sold our little honeymoon cottage and rented a large house in Hollywood.
We had a couple take care of the house, do the cooking, and take care of
Baby Joanne. The man was supposed to be our chauffeur, but I always drove
and put him in the back seat. We bought a brand new 1933 Packard sedan,
which inflated our ego. I still have as a souvenir the canceled check for
$3,337, which was a whale of a lot of money in those days.
Finally, we had a little time off and took a vacation to Canada. We
shipped the car to Seattle on the Grace Line that used to ply the West
Coast for tourists and fright. On the boat, the purser immediately inquired
when our names showed up on his passenger list. He said he was a devoted
fan of the program and invited us to his quarters to hear it. During our
three or four nights on board, we felt honored to join him, and were treated
royally by the crew.
While touring Canada, we went to Lake Louise and Banff, buzzed around
with the Mounties, and took in the annual Calgary Stampede. When word got
out who we were, we were swamped with autograph seekers and invited to
appear on radio programs in Canada.
Toward the end of our contract, Joan became pregnant with Mike and the
producer wanted to replace her on the next series of episodes. He was afraid
that Joan would not have time to do justice to the job. I felt that we
could get ahead a few episodes and Joan wouldn't be out long. But they
had sold the show to several big sponsors and were afraid of trouble if
it were delayed.
They wanted me to continue with a new Jane, but I told them that Joan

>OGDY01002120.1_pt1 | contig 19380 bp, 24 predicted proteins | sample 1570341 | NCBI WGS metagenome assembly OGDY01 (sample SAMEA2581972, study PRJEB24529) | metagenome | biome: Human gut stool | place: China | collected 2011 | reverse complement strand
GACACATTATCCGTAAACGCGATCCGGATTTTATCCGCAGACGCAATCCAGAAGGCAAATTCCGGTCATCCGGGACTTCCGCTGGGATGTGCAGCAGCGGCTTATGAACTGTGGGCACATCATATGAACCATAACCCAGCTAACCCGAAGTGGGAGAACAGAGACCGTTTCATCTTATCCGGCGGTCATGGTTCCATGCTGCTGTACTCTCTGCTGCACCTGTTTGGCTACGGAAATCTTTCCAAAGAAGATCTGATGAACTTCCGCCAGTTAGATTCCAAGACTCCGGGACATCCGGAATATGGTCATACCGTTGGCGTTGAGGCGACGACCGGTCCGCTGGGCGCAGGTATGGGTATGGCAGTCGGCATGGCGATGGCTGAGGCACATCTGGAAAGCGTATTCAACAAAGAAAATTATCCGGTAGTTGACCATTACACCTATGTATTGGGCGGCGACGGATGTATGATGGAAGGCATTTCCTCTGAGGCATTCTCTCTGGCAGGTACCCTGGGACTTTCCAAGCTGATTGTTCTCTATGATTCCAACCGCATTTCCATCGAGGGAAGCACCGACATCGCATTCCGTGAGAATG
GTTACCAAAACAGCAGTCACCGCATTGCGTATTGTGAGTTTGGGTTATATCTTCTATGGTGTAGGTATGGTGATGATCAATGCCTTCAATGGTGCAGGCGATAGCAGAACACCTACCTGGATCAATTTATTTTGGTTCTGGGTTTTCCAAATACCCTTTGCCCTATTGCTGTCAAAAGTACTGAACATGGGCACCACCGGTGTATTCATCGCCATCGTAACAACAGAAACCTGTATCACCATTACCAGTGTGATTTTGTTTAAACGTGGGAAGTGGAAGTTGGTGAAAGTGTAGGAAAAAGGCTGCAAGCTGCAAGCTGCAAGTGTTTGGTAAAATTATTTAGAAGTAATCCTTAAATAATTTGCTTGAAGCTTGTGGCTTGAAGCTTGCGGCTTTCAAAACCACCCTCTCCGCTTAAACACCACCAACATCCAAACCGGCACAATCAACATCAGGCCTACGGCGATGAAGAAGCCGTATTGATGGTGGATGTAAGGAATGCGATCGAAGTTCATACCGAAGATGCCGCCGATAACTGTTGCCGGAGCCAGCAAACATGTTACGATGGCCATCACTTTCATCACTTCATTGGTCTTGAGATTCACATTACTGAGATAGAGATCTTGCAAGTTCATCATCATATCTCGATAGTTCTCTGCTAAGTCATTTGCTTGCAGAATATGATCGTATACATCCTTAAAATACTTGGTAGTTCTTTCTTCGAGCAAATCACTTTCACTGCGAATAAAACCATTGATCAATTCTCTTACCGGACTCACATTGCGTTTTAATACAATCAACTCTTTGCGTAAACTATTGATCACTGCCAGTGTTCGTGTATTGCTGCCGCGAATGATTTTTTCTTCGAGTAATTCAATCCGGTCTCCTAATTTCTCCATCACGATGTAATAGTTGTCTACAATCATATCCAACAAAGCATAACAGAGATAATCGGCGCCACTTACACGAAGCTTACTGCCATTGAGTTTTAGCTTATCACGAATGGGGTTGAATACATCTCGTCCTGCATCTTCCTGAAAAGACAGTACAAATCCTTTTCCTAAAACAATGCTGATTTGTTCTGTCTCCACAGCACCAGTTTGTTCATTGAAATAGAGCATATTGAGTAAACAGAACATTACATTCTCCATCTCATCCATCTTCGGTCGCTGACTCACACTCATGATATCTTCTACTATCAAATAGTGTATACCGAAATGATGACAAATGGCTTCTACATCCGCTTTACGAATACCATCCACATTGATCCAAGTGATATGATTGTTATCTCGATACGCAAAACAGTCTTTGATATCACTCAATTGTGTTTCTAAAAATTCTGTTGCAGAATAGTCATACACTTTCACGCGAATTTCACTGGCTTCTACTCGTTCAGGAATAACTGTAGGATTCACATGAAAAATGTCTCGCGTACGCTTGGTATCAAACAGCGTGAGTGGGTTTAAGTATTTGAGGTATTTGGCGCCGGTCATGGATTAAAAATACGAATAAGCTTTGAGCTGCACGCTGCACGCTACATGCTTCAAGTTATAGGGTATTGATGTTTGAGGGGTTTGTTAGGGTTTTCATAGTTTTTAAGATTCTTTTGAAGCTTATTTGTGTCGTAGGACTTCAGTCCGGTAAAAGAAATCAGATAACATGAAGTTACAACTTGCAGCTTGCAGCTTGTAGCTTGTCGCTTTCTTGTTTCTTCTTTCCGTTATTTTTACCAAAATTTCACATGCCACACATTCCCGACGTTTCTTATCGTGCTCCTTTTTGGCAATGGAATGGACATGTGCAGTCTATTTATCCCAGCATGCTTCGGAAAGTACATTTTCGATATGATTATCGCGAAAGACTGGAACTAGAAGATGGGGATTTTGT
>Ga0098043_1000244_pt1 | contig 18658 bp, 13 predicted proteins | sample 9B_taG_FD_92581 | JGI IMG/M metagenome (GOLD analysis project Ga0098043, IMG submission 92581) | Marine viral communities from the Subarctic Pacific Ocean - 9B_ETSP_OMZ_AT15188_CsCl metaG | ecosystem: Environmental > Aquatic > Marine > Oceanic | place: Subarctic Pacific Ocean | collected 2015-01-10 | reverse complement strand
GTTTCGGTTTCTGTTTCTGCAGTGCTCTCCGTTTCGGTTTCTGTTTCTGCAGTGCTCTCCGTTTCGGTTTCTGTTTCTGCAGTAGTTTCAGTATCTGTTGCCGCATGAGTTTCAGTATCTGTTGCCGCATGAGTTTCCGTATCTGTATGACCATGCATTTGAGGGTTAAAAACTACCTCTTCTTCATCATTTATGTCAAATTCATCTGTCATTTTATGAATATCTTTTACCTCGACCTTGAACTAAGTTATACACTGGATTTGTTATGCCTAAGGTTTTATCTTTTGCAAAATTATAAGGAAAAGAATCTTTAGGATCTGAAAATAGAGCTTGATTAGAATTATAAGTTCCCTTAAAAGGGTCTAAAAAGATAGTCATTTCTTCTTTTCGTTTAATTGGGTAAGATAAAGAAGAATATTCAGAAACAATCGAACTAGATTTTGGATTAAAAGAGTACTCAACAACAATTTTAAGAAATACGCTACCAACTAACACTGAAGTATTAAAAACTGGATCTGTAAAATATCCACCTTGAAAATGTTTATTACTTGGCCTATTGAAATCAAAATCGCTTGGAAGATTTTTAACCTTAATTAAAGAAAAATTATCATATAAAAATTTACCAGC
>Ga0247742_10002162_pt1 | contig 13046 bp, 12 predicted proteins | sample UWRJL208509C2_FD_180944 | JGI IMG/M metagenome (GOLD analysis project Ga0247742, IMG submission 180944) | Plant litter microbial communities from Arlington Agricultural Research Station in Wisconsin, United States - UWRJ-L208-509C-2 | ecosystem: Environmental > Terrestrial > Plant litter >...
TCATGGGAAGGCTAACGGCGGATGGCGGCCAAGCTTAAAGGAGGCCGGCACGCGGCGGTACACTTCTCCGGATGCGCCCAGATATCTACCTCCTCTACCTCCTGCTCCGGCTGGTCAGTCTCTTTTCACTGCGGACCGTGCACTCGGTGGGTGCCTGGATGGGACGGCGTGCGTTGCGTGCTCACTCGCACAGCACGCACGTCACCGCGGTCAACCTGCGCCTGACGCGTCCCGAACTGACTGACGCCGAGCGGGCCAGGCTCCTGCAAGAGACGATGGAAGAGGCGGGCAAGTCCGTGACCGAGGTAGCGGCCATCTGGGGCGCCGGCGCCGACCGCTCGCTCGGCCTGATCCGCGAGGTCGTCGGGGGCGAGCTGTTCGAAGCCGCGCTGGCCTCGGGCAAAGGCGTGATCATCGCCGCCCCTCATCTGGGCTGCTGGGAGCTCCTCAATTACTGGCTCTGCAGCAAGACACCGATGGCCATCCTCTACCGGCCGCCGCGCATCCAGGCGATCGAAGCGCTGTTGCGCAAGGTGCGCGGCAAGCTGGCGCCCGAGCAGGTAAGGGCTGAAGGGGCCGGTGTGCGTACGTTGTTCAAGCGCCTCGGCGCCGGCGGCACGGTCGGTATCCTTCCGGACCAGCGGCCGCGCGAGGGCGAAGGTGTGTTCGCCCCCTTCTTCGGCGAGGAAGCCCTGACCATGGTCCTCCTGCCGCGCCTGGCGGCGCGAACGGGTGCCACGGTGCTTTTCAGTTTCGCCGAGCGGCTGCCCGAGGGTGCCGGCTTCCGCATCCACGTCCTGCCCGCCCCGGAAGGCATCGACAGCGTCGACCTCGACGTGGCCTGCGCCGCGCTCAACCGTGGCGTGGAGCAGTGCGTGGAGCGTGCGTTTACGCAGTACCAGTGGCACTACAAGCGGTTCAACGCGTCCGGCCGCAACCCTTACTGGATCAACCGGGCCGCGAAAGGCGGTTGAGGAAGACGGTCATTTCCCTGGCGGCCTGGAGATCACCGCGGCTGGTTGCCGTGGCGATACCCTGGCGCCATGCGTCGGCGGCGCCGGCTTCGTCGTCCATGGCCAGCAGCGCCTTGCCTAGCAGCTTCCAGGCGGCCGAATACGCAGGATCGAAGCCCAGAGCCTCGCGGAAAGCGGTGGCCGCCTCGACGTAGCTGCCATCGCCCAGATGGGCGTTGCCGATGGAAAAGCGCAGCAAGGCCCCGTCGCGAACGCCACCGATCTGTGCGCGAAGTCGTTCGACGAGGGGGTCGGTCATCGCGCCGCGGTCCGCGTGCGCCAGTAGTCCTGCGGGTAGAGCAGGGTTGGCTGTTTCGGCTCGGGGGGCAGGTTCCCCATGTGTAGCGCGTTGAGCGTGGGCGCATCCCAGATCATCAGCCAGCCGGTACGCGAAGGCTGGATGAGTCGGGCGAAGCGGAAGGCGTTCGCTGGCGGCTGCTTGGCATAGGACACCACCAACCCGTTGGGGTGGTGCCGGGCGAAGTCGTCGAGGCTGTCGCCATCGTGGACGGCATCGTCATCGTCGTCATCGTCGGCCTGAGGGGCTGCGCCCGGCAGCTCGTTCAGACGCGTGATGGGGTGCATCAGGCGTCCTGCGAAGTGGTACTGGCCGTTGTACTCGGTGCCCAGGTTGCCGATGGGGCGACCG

was just as important to the program as I and resigned. Carlton Kadell
took over with another Jane but wasn't successful because the fans had
become acquainted with us and were disappointed when we left. (Tarzan later
returned to radio, in 1951-52, as a weekly half-hour show of complete stories.
Lamont Johnson, now a famous director starred.)
Now what? Of course the royalties would keep rolling in for a long time
because the program was still playing and we were getting fan mail from
Australia, many islands, Canada, and all places that spoke English. It
was successful wherever it played. In fact, a few stations have aired reruns
in recent years, and episodes are available on tape. Albums on tape and
cassettes are now being sold here and in foreign countries. Fan letters
are coming in again.
Meanwhile, my mother passed away. She was waiting for my father to come
home from work, and they were later to attend a church social. He found
her on the bed, partially dressed, and though she was taking a nap. He
began getting dressed for the occasion himself.
Finally, he called to her as it neared time to go. She did not respond